Business Assets Disposal Relief (“BADR”), formerly known as Entrepreneurs Relief, is an important relief in the UK tax system.
The relief offers significant savings (though not as significant as it once did!) on capital gains from the sale of qualifying businesses.
BADR is primarily accessible upon the sale of shares in a private trading company, assuming specific conditions are met.
A fundamental criterion is the notion of the “personal company.”
This concept encompasses individuals who have been directors or employees holding a minimum of 5% of the company’s shares for at least two years leading up to the sale.
Notably, before 2019, the required holding period was one year.
The scope of BADR also extends to trustees, particularly when dealing with life interest trusts.
Here, the relief is applicable if the trustees sell shares in a company that is the personal company of the life tenant — the beneficiary entitled to the trust’s income.
The catch, however, lies in meeting the personal ownership requirement of 5% of the shares by the life tenant.
The stringent nature of BADR’s conditions was starkly highlighted in the First Tier Tax Tribunal case of Trustees of the Peter Buckley Settlement v HMRC.
Here, in tax year 2015-16, the settlement lodged a claim for Entrepreneurs’ Relief (ER), now BADR, on the disposal of a solitary share in Peter Buckley Clitheroe Ltd (PBCL) dated 8 November 2015.
PBCL acted as a trading entity with Peter Buckley (PB) serving as a director from its inception until 9 November 2015.
The company’s equity was comprised of one Ordinary voting share initially allocated to PB but subsequently transferred to the settlement on 9 September 2012.
In January 2018, HMRC initiated an inquiry into the settlement’s ER claim and, by May 2021, issued a Closure notice.
This notice rejected the settlement’s ER claim and imposed an additional Capital Gains Tax (CGT) liability of £251,280.
HMRC contended that to legitimately claim ER on the share sale, PB was required to personally possess a minimum of 5% of PBCL’s shares for a year within the three-year period preceding the settlement’s share disposal, a criterion that was unfulfilled since the sole PBCL share was in the settlement’s possession since 2012, not in PB’s personal capacity.
The trustees appealed to the First Tier Tribunal (FTT).
The FTT established that PB, in his capacity as a trustee of the settlement and not as an individual owner, held the sole PBCL share.
The trustees, despite having the authority to terminate the settlement in PB’s favor, did not execute this before 8 November 2015.
Consequently, the PBCL share was invested in the settlement immediately before its sale.
Given that PB did not personally own the PBCL share as mandated by s169S(3) TCGA 1992, HMRC’s rejection of the ER claim was justified.
The tribunal underscored that the legislative intent was clear: to qualify for ER, PB had to personally hold at least 5% of the shares and voting rights in PBCL for one year within the three years before the disposal, which he did not, leading to the disallowance of ER and the dismissal of the appeal.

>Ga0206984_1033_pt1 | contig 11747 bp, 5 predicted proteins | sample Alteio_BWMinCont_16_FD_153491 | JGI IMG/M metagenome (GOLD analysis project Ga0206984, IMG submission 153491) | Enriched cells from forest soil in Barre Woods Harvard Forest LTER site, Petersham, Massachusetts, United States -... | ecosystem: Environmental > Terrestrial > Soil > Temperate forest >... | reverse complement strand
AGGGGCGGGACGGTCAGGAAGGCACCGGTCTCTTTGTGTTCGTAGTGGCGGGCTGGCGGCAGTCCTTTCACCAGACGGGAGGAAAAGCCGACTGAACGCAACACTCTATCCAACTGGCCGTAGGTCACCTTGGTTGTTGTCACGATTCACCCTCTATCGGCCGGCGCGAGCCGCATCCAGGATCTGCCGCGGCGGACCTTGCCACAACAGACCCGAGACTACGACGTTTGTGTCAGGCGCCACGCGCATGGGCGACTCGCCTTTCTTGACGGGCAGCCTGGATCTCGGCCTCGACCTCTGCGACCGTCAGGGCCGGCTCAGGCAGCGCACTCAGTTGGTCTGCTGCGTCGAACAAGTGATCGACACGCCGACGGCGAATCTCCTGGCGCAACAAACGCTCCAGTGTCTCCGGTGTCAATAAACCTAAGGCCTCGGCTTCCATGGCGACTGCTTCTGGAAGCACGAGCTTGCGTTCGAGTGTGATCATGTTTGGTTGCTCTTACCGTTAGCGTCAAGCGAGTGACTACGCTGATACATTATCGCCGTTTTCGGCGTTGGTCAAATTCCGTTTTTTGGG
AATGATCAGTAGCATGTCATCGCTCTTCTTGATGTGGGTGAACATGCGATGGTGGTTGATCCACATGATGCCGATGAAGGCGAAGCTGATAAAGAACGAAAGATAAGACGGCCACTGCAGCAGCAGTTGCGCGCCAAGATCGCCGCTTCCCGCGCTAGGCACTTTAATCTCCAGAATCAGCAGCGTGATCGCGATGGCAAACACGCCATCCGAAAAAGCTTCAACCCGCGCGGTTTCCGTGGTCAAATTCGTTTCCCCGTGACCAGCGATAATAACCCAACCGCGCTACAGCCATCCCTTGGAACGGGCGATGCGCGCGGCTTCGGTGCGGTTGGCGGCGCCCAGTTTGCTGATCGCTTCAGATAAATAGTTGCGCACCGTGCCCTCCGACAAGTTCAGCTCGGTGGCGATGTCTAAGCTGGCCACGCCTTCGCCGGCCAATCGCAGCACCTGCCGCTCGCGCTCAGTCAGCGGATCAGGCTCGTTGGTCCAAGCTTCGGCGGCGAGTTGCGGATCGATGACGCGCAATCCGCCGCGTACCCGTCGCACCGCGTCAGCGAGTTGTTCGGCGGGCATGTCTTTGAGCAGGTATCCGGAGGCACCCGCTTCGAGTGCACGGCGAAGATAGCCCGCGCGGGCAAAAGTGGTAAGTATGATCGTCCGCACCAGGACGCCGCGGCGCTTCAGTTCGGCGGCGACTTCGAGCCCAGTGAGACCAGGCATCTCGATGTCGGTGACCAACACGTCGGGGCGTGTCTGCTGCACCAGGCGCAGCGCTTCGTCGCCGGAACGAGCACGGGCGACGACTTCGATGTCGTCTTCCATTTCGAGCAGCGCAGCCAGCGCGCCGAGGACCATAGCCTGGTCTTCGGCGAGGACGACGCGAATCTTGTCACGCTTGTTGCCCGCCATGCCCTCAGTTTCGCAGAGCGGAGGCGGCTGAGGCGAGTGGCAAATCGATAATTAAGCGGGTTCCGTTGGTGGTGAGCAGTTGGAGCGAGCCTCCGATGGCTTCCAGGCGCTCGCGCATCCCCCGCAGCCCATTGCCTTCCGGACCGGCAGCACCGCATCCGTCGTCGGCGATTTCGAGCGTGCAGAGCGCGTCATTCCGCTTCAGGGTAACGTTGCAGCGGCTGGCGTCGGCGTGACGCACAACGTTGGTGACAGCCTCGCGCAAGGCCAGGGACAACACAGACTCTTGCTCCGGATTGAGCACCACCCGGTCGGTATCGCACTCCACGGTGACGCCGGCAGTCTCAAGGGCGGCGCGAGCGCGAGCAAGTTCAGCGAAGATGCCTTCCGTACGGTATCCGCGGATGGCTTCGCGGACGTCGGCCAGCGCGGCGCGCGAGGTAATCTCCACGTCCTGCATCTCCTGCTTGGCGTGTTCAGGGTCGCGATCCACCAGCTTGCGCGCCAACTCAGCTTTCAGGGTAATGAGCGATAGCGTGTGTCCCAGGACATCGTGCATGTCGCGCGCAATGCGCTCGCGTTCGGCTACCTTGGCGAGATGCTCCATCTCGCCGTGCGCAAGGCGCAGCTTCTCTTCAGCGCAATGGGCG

The complexities of trust ownership and the stringent requirements of BADR converged to result in the trustees being denied relief on the sale of company shares, leading to a significant tax liability.
This case serves as a crucial reminder of the meticulous planning required when considering shareholding structures, especially in the context of trusts.
In conclusion, while BADR presents a valuable opportunity for tax savings, its intricate conditions and interplay with trust structures underline the need for diligent planning and expert guidance.
As entrepreneurs and trustees seek to navigate these waters, proper tax advice remains key.
If you have any queries about this article on Business Asset Disposal Relief for Trusts and Trustees or any UK tax matters, then please get in touch.
In a significant move, the Malaysian government, through the Finance (No. 2) Act 2023 and the Income Tax (Exemption) (No. 7) Order 2023, has deferred the commencement of capital gains tax on the disposal of shares in unlisted Malaysian companies to March 1, 2024.
This exemption is effective from 1 January 2024, to 29 February 2024.
The Exemption Order offers a temporary reprieve from capital gains tax.
It applies for companies, limited liability partnerships, trust bodies, and co-operative societies on profits gained from the disposal of unlisted Malaysian company shares within the specified period.
The shares must be disposed of between 1 January 2024, and 29 February 2024 to qualify for the exemption.
This order does not apply to disposals where gains are considered business income under the Income Tax Act 1967.
Following this order, the capital gains tax will commence on 1 March 2024, aligning with the original announcement in the Malaysian Budget 2024.
The imposition of capital gains tax on disposals of shares in controlled companies outside Malaysia (owning real property in Malaysia or shares in another controlled company) still commences on 1 January 2024.
Disposals from 1 January 2024, to 29 February 2024, are not subject to the Real Property Gains Tax Act 1976 or capital gains tax.
This strategic deferment allows a window for entities to plan and adjust to the impending tax changes.
Businesses and investors involved in the Malaysian market must be aware of these updates to optimise their tax strategies and compliance.
This deferment represents an important transitional period in Malaysia’s tax landscape, especially for stakeholders in unlisted companies.
It reflects the government’s efforts to streamline tax policies while considering the impact on businesses.
If you have any queries around this article on Malaysia Defers Capital Gains Tax or Malaysian tax matters in general, then please get in touch.